What I learned in 2007 ...
1. First, that, yes, `it rains on the good and the bad, the just and the unjust'. (Someone else's words, not mine.) By that I mean this - I used to think that if I was good - I could expect good hunting ... or ... if I was `bad' - I could expect `bad'. Stated differently - good hunting experiences would be the result of me being a good person. But what I found is that being good basically got me nothing. Because the universe we live in doesn't give based on good, or bad, ... but gives out freely. And, actually, that is a good thing, because, I have come to understand that, gulp, I am not a good person at all. I may try to be good - but, whoa, I still have huge faults and deficiencies. But my Heavenly Father still lavishes me with wonderful blessings and hunting experiences.
Maybe I can say it this way: though perhaps we (as people) are moral (or immoral) - the natural universe is not.
2. To follow the magic. Yes. In a way it's related to Item 1. I am learning to `tune in' as I go out into the field. I imagine ducks on the creek around the next bend, and then as I carefully look - there they are! ( ... just as imagined). I think of the best possible outcome to a situation, and (sometimes, not always) ... it unfolds! ( ... just as imagined). I find that the natural universe is a responsive universe. (Maybe `interactive' would be appropriate.) You see - if my mind is cluttered with it all depending on me ...(my skill, my tactics, my doing everything just right, or being in the right spot) ... then there is a lot that can still go wrong. But if I accept my place in a universe much larger than myself - one that - if I look for it - responds to my wishes, desires, and love for the game - I become a beneficiary, almost a spectator, of what unfolds infront of me. It's wonderful - I call it magic.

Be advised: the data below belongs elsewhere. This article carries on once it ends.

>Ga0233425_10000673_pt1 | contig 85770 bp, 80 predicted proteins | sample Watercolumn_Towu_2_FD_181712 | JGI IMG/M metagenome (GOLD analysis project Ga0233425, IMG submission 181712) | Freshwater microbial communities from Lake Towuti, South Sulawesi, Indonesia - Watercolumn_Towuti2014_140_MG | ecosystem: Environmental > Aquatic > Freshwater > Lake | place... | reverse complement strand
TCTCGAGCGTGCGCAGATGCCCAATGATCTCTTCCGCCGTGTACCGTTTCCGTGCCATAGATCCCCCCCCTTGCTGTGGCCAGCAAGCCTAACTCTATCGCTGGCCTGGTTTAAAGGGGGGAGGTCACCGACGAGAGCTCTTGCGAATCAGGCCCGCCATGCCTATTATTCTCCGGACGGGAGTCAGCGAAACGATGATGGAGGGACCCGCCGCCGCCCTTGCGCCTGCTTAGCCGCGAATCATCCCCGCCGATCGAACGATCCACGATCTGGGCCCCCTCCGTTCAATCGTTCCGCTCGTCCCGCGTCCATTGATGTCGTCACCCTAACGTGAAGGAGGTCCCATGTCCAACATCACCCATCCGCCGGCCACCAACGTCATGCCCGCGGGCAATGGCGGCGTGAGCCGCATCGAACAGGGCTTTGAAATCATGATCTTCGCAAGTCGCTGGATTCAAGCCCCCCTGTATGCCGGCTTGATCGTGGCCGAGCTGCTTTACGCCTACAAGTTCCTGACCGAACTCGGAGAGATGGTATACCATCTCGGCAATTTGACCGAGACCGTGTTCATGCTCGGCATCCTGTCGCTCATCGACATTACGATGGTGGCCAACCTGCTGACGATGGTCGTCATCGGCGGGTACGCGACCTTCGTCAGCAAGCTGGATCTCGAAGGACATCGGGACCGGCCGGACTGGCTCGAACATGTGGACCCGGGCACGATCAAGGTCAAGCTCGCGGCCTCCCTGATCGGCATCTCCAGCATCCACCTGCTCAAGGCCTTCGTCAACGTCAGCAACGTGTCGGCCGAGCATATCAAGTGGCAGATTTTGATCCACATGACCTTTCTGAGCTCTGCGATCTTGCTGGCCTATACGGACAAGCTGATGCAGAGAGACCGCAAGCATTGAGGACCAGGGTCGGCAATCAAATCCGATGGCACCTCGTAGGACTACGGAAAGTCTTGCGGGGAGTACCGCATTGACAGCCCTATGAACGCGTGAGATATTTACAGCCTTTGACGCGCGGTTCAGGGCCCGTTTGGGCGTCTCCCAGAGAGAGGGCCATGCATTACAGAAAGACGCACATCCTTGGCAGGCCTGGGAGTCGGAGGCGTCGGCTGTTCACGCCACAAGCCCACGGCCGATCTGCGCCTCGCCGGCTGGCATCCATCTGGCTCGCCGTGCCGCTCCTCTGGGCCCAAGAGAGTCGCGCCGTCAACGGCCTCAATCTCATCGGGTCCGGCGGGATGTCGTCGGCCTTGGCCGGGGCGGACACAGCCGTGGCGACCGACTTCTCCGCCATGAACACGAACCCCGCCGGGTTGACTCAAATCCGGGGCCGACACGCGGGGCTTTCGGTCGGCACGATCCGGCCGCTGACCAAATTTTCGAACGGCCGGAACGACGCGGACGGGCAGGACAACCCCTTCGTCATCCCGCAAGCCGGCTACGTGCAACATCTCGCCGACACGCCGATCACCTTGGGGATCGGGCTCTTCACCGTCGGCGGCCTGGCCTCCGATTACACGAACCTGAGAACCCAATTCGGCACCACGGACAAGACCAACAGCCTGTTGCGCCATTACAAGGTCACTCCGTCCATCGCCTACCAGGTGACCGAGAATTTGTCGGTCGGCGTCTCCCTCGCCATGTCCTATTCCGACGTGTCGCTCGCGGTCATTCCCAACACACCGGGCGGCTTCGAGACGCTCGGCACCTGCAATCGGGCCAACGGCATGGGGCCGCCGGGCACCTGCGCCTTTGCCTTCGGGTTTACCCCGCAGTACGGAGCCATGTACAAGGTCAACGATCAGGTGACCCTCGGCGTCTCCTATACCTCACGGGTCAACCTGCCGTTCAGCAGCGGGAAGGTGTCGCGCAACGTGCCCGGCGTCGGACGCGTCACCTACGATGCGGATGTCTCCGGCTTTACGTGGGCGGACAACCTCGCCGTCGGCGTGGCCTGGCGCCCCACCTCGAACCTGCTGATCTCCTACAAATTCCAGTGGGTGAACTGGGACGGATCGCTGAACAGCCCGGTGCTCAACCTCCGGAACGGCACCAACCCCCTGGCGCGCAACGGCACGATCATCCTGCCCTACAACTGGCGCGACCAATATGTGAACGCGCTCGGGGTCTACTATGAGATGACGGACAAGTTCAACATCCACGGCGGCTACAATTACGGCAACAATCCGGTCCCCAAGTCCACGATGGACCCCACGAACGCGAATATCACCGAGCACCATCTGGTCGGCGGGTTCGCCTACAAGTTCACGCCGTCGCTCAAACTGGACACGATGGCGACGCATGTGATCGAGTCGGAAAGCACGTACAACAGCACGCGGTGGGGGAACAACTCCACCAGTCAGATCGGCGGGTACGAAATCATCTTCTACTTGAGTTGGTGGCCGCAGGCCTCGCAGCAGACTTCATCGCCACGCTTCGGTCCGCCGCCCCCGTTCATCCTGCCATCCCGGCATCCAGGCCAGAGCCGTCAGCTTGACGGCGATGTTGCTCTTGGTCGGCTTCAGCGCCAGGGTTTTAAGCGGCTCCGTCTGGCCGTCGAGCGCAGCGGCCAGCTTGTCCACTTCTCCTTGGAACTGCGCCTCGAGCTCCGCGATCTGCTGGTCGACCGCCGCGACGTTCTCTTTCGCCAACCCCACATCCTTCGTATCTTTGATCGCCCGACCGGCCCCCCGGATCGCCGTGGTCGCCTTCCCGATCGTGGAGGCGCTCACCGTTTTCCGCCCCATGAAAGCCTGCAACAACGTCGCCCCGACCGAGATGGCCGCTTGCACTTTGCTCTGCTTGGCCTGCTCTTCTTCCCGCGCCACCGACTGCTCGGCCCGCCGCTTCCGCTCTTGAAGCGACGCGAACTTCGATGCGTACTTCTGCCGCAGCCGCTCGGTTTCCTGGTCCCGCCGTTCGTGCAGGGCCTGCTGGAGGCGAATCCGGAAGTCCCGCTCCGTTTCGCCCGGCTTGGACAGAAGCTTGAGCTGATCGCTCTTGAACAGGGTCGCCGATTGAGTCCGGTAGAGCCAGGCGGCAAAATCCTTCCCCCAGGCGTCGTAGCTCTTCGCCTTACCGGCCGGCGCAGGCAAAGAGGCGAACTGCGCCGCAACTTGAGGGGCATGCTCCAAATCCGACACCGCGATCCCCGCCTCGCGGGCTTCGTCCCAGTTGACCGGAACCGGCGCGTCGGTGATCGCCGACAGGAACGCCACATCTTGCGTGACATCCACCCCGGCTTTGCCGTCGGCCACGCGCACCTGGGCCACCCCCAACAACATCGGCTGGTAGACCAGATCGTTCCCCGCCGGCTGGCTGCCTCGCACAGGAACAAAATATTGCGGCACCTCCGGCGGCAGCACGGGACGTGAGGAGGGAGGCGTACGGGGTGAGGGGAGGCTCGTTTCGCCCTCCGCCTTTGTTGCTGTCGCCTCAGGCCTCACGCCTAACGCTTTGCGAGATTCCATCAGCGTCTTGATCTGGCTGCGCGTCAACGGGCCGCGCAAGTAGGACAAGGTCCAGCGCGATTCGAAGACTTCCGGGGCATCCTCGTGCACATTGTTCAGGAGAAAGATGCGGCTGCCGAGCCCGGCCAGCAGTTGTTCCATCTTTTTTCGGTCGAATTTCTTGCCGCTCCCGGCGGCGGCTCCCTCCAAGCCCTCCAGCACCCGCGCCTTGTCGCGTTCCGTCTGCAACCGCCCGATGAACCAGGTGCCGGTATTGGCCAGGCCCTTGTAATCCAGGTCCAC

3. A hunting experience is enjoyed in the mind. Or not. In fact, one hunting trip I went on this fall was only (enjoyed) in the mind. In the real it just didn't come together. One hunting buddy had to bail for medical reasons, and another couldn't get away. It was a dream hunt indeed - I had it so rehearsed ahead of time in my mind. I could see and feel myself executing the various stages of the hunt. I laid in bed at night dreaming about it ... unfolding in front of me. Don't get me wrong - I was really crushed for several days when it slipped away. But - if you can grasp this - I did go on that hunt (in my mind).
(And it ended up costing way less money and was far less dangerous.)
I went on another trip this fall - a dream hunt, of sorts, and though I really was there (physically) - it was much less enjoyed. I laid in my sleeping bag dreaming of being back home. So, the key to a joyous hunting experience - is to learn to enjoy (the hunt, or the not hunt). One day a time. And this is important as I am a father and husband and engineer and teacher and other stuff and there is a lot of other stuff going on.
And so when it works out - I grab my gun and hunt. And when it doesn't - it doesn't. I may have hunted less this fall - but it's OK - because, though not perfect - it has been magical. My wife and children think I still hunt a lot (spelled t-o-o m-u-c-h) ... which I can't understand - until it's been about 24 hours since I shot something - I realize my addiction - and must slip outside.